Busbee, Fabius Haywood
4 Mar. 1848–28 Aug. 1908
Fabius Haywood Busbee, attorney, was born in Raleigh, the second son of Perrin Busbee (22 Oct. 1816–16 Sept. 1853) and Anne Eliza Gales Taylor (13 Oct. 1825–23 Jan. 1892). Fabius Busbee was fourteen and a student at The University of North Carolina when the Civil War erupted. Two years later he volunteered for service with Company B, Seventy-second Regiment, Third Junior Reserves, in which organization he was shortly elected second lieutenant, becoming thus one of the youngest commissioned officers in the Confederate States. Busbee's unit was called to active duty with General Joseph E. Johnston's army during the winter of 1864–65. Following the surrender of the force to General William Sherman near Durham Station, 26 Apr. 1865, Busbee returned home. He was able to resume his studies at the university, from which he was graduated as class valedictorian with an A.B. degree in 1868. Eleven years later The University of North Carolina conferred an honorary A.M. degree upon him for his work in promoting the successful reorganization of the university in 1875. He became a trustee of the institution in 1883, a post which he held continuously until his death twenty-five years later. In 1871, Busbee received honorary A.M. degrees from Trinity College in Hartford, Conn., and from the College of New Jersey at Princeton.
During his last year as an undergraduate at the university, Busbee studied law; in January 1869 he was licensed to practice. He initially entered into partnership with his older brother, Charles Manly. Soon, however, both brothers joined with Judge E. G. Reade of Raleigh, one of their examiners, to establish the firm of Reade, Busbee and Busbee. At first, Fabius Busbee conducted a general law practice; with the development of corporate interests in North Carolina, however, he devoted his efforts increasingly to corporation law, in which he soon achieved an enviable state-wide reputation. At the time of his death, Busbee was attorney for the Southern Railway, a position he had held for many years.
A lifelong Democrat, Busbee was a North Carolina delegate to the Democratic National Conventions of 1872 and 1892. In the interim, he was designated an elector for the unsuccessful Democratic presidential candidates in 1876 and 1880. Following President Grover Cleveland's first inauguration in 1885, Busbee was appointed U.S. attorney for the Eastern District of North Carolina; he served in this capacity until 1889. These appointments comprise Busbee's formal political career, but they merely hint at the extent of his influence among the leaders of his party throughout the state. His frequent service on state commissions during his life is evidence of the esteem in which his views on many subjects were held.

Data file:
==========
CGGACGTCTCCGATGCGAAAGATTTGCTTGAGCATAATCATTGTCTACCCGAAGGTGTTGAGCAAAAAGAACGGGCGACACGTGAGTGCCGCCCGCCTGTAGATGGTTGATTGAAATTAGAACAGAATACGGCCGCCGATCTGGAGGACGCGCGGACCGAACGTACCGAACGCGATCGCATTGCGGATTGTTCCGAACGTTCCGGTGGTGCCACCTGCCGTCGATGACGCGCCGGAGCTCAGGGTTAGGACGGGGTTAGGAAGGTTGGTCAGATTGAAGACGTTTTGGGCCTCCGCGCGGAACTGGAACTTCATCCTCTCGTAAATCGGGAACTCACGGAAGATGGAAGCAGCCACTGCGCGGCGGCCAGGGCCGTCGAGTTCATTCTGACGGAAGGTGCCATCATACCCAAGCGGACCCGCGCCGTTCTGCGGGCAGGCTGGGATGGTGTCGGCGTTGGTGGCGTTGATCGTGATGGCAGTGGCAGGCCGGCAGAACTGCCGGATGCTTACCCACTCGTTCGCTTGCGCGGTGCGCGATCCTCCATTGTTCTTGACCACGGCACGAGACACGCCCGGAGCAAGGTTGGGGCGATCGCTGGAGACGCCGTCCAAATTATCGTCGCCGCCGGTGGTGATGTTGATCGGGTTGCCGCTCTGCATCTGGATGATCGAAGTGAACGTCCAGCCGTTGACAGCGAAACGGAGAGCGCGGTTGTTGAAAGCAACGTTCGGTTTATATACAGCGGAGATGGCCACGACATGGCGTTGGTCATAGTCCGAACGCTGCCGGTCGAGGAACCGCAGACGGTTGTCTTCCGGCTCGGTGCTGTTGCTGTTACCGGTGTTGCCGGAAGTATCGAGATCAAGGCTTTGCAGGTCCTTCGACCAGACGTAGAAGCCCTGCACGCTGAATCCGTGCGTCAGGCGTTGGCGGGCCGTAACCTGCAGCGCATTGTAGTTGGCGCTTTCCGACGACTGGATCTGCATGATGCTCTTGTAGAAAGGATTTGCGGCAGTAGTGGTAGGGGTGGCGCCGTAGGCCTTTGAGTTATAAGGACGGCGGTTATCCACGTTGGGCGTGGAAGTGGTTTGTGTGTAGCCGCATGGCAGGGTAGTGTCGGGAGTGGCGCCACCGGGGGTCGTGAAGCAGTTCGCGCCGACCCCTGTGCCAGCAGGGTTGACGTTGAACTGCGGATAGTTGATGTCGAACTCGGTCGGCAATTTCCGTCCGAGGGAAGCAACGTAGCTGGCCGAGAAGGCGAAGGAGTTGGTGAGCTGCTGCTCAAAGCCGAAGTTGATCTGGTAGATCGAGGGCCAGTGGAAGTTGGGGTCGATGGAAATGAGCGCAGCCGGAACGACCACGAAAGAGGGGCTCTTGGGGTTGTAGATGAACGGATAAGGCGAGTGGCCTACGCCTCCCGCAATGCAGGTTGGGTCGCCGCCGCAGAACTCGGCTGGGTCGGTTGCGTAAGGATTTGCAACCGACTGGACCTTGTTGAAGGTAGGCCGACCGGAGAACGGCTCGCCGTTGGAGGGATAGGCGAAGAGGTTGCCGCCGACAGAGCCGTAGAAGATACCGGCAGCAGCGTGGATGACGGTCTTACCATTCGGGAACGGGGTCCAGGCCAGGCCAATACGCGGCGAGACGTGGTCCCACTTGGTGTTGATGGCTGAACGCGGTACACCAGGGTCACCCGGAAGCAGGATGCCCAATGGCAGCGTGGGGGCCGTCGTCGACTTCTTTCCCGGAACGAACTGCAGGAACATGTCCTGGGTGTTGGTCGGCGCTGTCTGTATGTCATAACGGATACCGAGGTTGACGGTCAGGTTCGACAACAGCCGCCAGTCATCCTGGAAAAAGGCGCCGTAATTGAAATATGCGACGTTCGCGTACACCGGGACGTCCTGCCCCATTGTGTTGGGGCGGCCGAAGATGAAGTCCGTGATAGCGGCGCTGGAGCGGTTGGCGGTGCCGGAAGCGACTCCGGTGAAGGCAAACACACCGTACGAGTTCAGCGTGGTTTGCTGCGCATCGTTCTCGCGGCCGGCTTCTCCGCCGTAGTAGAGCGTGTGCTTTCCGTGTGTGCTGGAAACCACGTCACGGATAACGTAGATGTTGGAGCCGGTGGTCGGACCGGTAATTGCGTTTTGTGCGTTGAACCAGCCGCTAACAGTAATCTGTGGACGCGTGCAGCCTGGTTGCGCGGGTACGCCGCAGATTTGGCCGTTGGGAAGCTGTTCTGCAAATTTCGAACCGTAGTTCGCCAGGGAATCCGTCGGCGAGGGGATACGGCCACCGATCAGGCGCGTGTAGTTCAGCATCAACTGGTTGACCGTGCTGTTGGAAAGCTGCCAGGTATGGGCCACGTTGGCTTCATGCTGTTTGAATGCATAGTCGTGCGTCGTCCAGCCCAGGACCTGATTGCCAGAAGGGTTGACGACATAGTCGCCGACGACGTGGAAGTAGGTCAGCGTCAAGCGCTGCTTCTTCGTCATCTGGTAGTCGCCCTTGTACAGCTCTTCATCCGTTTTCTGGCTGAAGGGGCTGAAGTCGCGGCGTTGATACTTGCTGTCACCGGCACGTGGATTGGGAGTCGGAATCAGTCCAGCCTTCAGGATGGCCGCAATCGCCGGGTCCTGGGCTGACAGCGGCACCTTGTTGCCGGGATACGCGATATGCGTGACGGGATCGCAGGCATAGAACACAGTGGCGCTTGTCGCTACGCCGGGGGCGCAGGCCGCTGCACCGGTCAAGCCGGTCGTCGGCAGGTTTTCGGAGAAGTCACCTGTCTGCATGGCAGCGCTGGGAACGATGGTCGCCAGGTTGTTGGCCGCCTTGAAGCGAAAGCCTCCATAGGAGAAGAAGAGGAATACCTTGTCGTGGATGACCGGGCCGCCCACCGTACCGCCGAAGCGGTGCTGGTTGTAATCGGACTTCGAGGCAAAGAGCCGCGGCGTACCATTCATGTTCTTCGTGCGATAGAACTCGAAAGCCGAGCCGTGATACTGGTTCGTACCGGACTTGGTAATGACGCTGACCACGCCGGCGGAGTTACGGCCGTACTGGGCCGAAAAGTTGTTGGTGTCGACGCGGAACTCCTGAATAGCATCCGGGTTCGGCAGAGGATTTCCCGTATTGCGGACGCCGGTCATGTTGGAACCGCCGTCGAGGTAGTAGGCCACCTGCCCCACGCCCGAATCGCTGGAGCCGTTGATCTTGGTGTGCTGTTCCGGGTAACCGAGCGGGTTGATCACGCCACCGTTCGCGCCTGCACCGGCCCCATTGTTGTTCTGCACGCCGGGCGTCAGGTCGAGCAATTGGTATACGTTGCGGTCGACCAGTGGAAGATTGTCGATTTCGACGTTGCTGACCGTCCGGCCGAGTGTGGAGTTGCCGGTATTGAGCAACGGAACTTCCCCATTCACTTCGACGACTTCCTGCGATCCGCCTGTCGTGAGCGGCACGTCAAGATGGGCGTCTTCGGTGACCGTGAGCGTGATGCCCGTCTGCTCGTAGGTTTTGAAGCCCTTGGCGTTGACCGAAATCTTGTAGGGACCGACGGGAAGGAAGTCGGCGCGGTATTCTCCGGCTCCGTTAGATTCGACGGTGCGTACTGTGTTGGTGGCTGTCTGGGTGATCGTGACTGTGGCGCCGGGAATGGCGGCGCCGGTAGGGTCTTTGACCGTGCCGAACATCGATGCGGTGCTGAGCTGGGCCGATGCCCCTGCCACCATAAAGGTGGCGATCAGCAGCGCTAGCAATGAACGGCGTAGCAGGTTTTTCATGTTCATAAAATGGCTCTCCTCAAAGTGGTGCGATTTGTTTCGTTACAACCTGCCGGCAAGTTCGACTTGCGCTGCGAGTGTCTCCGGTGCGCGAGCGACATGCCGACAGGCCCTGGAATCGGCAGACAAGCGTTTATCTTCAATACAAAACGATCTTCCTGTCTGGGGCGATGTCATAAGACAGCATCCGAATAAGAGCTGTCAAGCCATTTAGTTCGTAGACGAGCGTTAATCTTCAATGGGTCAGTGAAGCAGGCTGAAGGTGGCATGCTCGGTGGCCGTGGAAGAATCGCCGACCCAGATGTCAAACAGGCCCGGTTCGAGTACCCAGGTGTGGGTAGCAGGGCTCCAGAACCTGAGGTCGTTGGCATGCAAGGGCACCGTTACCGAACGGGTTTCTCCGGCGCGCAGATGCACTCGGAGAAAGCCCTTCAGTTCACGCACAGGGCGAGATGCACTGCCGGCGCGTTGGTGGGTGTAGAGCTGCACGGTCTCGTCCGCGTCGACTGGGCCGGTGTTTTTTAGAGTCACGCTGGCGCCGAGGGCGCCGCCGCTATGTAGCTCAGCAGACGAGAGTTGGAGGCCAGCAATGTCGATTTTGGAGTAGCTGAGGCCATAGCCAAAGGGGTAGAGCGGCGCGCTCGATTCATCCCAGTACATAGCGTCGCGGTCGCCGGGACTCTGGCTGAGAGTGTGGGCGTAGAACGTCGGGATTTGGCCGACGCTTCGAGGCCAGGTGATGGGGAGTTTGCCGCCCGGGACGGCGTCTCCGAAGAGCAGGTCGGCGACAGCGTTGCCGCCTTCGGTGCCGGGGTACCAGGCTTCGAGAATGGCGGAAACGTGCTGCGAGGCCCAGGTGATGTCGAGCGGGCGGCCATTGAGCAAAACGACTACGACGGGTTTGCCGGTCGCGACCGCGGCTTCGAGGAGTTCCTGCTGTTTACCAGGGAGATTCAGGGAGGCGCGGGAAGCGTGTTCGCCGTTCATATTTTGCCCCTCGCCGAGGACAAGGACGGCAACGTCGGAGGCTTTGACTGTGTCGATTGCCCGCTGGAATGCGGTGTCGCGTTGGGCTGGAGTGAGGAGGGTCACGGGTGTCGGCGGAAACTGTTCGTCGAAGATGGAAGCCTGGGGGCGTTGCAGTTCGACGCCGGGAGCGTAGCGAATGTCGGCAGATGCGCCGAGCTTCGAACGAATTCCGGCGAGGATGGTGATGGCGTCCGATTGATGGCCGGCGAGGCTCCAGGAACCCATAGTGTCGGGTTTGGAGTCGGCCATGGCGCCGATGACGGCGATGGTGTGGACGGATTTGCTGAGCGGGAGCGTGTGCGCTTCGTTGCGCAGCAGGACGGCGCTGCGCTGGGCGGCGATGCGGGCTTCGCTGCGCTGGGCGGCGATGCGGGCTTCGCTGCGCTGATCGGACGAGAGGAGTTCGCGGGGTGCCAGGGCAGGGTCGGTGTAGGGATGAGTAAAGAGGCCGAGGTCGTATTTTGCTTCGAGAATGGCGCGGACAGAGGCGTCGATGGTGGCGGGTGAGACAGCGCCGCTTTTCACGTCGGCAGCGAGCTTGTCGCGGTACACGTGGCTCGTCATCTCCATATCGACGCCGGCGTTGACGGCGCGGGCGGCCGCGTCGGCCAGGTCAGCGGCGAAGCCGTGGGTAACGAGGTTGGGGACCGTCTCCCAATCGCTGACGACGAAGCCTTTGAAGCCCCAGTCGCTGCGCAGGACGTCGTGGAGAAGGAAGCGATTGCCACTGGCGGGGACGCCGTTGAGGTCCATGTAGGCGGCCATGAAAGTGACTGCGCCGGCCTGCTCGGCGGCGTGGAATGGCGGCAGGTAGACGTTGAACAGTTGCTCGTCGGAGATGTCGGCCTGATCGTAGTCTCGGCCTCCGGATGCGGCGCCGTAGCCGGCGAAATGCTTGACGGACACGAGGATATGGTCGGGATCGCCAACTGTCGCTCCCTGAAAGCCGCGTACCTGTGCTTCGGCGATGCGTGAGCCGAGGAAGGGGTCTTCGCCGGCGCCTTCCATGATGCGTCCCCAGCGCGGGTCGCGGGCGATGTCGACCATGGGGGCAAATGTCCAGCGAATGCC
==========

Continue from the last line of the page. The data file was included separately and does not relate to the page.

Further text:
Busbee was considered by his contemporaries an exceptionally fine, at times eloquent, speaker. He was said to be forceful in expression, though occasionally nervous. He was considered generous and public-spirited and was thought to have a special fondness for literature. In 1880 he published Busbee's Criminal Digest.
On 16 Nov. 1870, Busbee married Annie McKesson of Morganton (13 Feb. 1851–16 Oct. 1874). Two daughters were born of this marriage: Margaret Finley (b. 9 Nov. 1871), who was married to First Lieutenant William E. Shipp, U.S.A.; and Anne Taylor (27 Feb. 1879–1927); who married Robert L. Thompson of Raleigh. Three years after the death of his first wife, Busbee was married on 5 June 1877 to Sally Hall Smith (d. 19 May 1931) of Scotland Neck. This union produced three children: Richard Smith (18 Apr. 1878–13 Mar. 1948); Eliza Taylor (12 Mar. 1880–20 Dec. 1954), married to Lieutenant Colonel Arthur Sylbert Pendleton, U.S.A.; and Philip Hall (20 Dec. 1881–4 Feb. 1948).
Busbee's numerous fraternal and professional society memberships included the Chi Phi Fraternity, Confederate Veterans, American Bar Association, and the Masonic Order, of which he served as grand master for North Carolina in 1885–86.
Enroute to Seattle, Wash., in late August 1908, to attend a meeting of the American Bar Association, Busbee was taken ill in the Yellowstone National Park. He continued his journey to its destination, where his worsened condition, diagnosed as Bright's disease, required hospitalization. A few days later Busbee succumbed in Minor Hospital in Seattle.
Following the return of his remains to Raleigh, Busbee was honored at Christ Episcopal Church in a memorial service attended by his relatives and his many friends, including Governor Robert B. Glenn, the council of state, Chief Justice Walter Clark, and other high officials. Burial took place at Oakwood Cemetery in Raleigh. A portrait painted by his nephew, Jacques Busbee, is in the possession of a great-grandson, Richard Busbee Phillips of Sloatsburg, N.Y.
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Andrews, Alexander B., Jr. "To Fabius H. Busbee, Past Grand Master." Digest of the Masonic law of North Carolina, 1841 to 1906 : as contained in the resolutions, edicts and decisions of the Grand Lodge and its several grand masters during that period. Oxford, N.C.: Printed at Oxford Orphan Asylum. 1907. 7. http://digital.ncdcr.gov/u?/p249901coll37,18526 (accessed January 18, 2013).
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N.C. General Assembly. Journal of the Constitutional Convention of the state of North-Carolina, at its session 1868. Raleigh [N.C.]: J. W. Holden, Convention Printer, 1868. 97. http://digital.ncdcr.gov/u?/p249901coll22,626740 (accessed January 18, 2013).
Busbee, Fabius Haywood. Address of Fabius H. Busbee, Grand Master of Masons in North Carolina: Delivered at the Ninety-ninth Annual Communication, Held in Raleigh, N.C., January 12th, 1886. E.M. Uzzell, Steam Printer and Binder, 1886.
Vogel, or Vogle. "Oil Portrait, Accession #: H.1997.148.1." 1835-1840. North Carolina Museum of History.
1 January 1979 | Phillips, J. D. F.